Use this URL to cite or link to this record in EThOS: http://ethos.bl.uk/OrderDetails.do?uin=uk.bl.ethos.636091
Title: Antibacterial activity of excretions/secretions from the medical maggot, Lucilia sericata
Author: Bexfield, A.
Awarding Body: University of Wales Swansea
Current Institution: Swansea University
Date of Award: 2006
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Abstract:
This thesis investigates the antibacterial mechanisms underlying the success of maggot therapy through the examination of excretions/secretions from L. sericata larvae for the presence of antibacterial compounds. Native excretions/secretions (nES) demonstrated potent antibacterial activity against both Gram-positive and Gram-negative bacteria, including MRSA. Native ES also induced bacterial filamentation, i.e. inhibition of cell division, in Gram-positive and Gram-negative bacilli. Investigation into the physiochemical properties of nES revealed heat-stable, protease-resistant antibacterial activity which was not dependent on alkaline conditions. Melanization-related reactive oxygen species and phenol were not determined to be contributing factors to the antibacterial activity. Native ES demonstrated lytic activity against Micrococcus lysodeikticus using the zone of clearance assay. Lysozyme, however, was not detected and lytic activity was attributed to the abundant proteases within ES. Fractionation of nES using ultrafiltration revealed the presence of two low molecular mass antibacterial factors. A 0.5-3 kDa fraction contained a heat-stable, protease-sensitive antibacterial factor, proposed to be an antibacterial peptide, with significant activity against S. aureus. This fraction, however, did not demonstrate activity against MRSA at the concentrations tested in this study. A <500 Da fraction exhibited heat-stable, protease-­resistant, antibacterial activity consistent with that of un-fractionated nES, including significant activity against MRSA. This fraction also induced filamentation in bacilli. HPLC/MS of the <500 Da fraction revealed the presence of a potential antibacterial compound, 3-guanidinopropionic acid (GPA), within HPLC fractions expressing antibacterial activity.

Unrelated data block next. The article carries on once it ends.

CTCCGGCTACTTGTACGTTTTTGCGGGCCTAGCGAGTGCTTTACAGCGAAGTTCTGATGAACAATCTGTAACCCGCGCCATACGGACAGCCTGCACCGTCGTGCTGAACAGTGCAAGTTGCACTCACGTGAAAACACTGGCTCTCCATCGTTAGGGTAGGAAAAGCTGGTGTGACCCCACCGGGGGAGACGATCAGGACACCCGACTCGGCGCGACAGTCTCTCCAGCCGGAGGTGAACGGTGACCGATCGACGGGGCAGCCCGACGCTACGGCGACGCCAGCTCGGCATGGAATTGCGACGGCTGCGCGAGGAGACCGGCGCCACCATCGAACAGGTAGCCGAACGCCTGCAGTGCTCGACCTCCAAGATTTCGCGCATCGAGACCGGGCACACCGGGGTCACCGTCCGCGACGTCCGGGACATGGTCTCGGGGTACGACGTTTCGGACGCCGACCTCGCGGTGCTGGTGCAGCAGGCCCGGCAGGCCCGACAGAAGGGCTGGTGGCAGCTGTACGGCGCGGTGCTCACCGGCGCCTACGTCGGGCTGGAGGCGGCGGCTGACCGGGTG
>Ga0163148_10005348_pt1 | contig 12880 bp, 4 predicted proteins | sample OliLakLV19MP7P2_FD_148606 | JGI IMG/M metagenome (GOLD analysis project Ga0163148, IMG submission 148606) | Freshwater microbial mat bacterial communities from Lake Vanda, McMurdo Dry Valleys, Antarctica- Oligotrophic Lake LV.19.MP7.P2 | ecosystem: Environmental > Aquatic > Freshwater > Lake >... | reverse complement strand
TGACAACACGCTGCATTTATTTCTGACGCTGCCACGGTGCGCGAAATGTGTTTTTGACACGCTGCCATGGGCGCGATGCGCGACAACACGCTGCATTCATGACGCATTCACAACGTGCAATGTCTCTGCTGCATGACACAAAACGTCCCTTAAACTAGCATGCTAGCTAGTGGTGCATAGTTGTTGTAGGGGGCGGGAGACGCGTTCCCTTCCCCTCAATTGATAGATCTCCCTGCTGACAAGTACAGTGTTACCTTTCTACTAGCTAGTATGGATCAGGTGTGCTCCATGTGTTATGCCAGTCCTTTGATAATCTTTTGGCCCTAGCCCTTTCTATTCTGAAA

Supervisor: Not available Sponsor: Not available
Qualification Name: Thesis (Ph.D.) Qualification Level: Doctoral
EThOS ID: uk.bl.ethos.636091  DOI: Not available
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